Updated: Oct 26, 2018
On 9/11 in 2001, I was the Assistant Academic Dean and Director of Grants at EMCC and was scurrying around campus collecting the last bits of data I needed from various staff in order to complete a Federal Title III grant application. A relatively normal, albeit stressful day. It didn’t take long for that normal work day to get turned upside down. I was in the Admissions office (then in Maine Hall), when the director came out of her office and told me the awful news.
The country is under attack. People are hurt. People are dying. It’s happening on live tv.
In a short span of time, several televisions from the library were rolled into the lobbies and small crowds of students, faculty and staff gathered around each to watch. No one said much. There was nothing to say. We simply stood silently and watched. Watched the replays of the south tower falling, then watched the north tower fall in real time, then watched the replays of both towers falling, over and over and over.
The college president was on a business trip overseas, and shortly after the significance of the morning’s events became apparent, she contacted the college from Ireland. Not knowing how large-scale potential planned attacks might be, she and other college presidents in the system felt it was prudent to send everyone home and by 1:30 or so, campus was abandoned. We all went from watching news on tv in the lobby of Maine Hall to watching unfolding horrible news on tv from our own couches.
After several more hours of watching the same footage, fighting back tears of anguish for what was yet an undetermined but obviously large number of casualties, I couldn’t take anymore. I did what I almost always do when I need to find solace. I went to the woods.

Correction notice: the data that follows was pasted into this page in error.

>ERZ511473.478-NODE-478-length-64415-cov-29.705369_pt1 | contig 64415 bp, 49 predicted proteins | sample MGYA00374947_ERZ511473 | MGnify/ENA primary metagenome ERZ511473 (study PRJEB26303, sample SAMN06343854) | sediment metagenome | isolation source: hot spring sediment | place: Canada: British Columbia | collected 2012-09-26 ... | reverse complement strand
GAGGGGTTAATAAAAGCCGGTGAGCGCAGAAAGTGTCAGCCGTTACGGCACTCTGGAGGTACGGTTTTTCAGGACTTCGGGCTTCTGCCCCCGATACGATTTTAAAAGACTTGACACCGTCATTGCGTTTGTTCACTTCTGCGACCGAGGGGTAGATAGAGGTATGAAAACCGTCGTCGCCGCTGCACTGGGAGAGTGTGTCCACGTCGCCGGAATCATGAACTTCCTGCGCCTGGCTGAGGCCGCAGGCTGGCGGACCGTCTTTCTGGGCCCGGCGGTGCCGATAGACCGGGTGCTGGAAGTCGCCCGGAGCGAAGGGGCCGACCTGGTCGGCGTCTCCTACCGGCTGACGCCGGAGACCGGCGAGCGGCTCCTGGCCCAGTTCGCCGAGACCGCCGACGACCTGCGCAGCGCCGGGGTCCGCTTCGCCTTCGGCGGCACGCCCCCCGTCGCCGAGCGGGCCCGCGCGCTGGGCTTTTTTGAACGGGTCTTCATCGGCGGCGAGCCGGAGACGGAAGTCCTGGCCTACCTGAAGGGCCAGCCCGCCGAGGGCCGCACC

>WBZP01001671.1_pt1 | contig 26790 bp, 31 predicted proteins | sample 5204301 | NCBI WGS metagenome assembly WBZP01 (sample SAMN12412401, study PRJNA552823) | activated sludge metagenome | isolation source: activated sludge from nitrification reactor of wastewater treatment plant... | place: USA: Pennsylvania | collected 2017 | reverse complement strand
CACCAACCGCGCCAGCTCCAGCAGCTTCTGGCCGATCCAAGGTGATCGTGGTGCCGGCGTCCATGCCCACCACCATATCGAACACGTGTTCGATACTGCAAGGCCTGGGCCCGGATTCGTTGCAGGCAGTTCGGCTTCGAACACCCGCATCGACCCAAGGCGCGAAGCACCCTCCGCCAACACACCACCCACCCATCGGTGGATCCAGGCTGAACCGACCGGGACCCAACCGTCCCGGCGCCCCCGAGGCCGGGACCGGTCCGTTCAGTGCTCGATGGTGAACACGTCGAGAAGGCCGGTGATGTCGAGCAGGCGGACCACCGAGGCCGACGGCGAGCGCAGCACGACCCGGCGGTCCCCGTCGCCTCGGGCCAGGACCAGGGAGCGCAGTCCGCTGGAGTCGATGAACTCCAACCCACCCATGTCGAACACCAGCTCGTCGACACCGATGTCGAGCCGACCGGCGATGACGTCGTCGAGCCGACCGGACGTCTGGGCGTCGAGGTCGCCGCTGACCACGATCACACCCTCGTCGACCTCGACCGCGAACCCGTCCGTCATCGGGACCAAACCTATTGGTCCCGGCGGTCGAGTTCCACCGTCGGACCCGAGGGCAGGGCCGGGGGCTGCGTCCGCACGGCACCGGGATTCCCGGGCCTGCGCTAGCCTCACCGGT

The extended archery season had just started, so I grabbed my gear, gave Chris and the kids a little longer hug goodbye than normal, and headed to a tree stand.
I was lost in thoughts, calmed by the smells and sounds and solitude of the forest and almost didn’t hear the sounds of crunching leaves coming up the trail my stand overlooked. It was still fully daylight, but the sun was low, casting long shadows with just one small patch of sunlight trickling through an opening about 10 yards to my left. I couldn't see any movement, but suddenly and silently, as they have a habit of doing, a beautiful 8 point simply emerged from shadow into sunlight. And as if by magic, a larger 10 point stepped out into the opening to stand right behind him. They stood perfectly bathed in sunlight and obviously didn’t see me or hear me or smell me. But since they survive in the woods for a living, they felt me. Or felt something anyway.
They stood motionless for a long five minutes. Only their eyes and ears moved, searching the woods for a sight or sound that would confirm what they felt. It was among the most beautiful images I have ever witnessed in all of my long hours spent in the woods. Close enough to see their noses twitch, and their ribs rise and fall as they breathed in the scents around them. They were majestic, serene, peaceful. That image was so far removed from the horror I had watched non-stop since mid-morning, that I was transfixed. It never occurred to me to reach for an arrow. It never occurred to me that I was only 10 yards from two trophy deer and could take my pick of which I would shoot. It never occurred to me to take a life. On this day that had already seen too much life taken, I simply stood silently and watched…
The sun continued its slow slide to the horizon, the shadows grew longer, and the two eventually stepped into the darkness and continued on their way. I waited until full darkness, then went home. And of course sat down and watched more news.
Even though 17 years have passed since that terrible day, I can’t get the iconic images out of my head. The plane hitting the north tower. The fireball. The towers as they collapsed purging dust and debris as they fell. And of course, fellow human beings running for their lives, dazed, confused and bathed in the dust vomited from the falling tower.
I am still angry and filled with sorrow for the lost souls and for what we were all forced to witness that day. But on that day, I also saw something so breathtakingly beautiful that it too has become an image seared into my mind. And I am so grateful to have seen that, for on that most horrible of days, it helped to soothe my soul, to calm my heart, and ease my mind, at least for a little while. What more can any of us ask?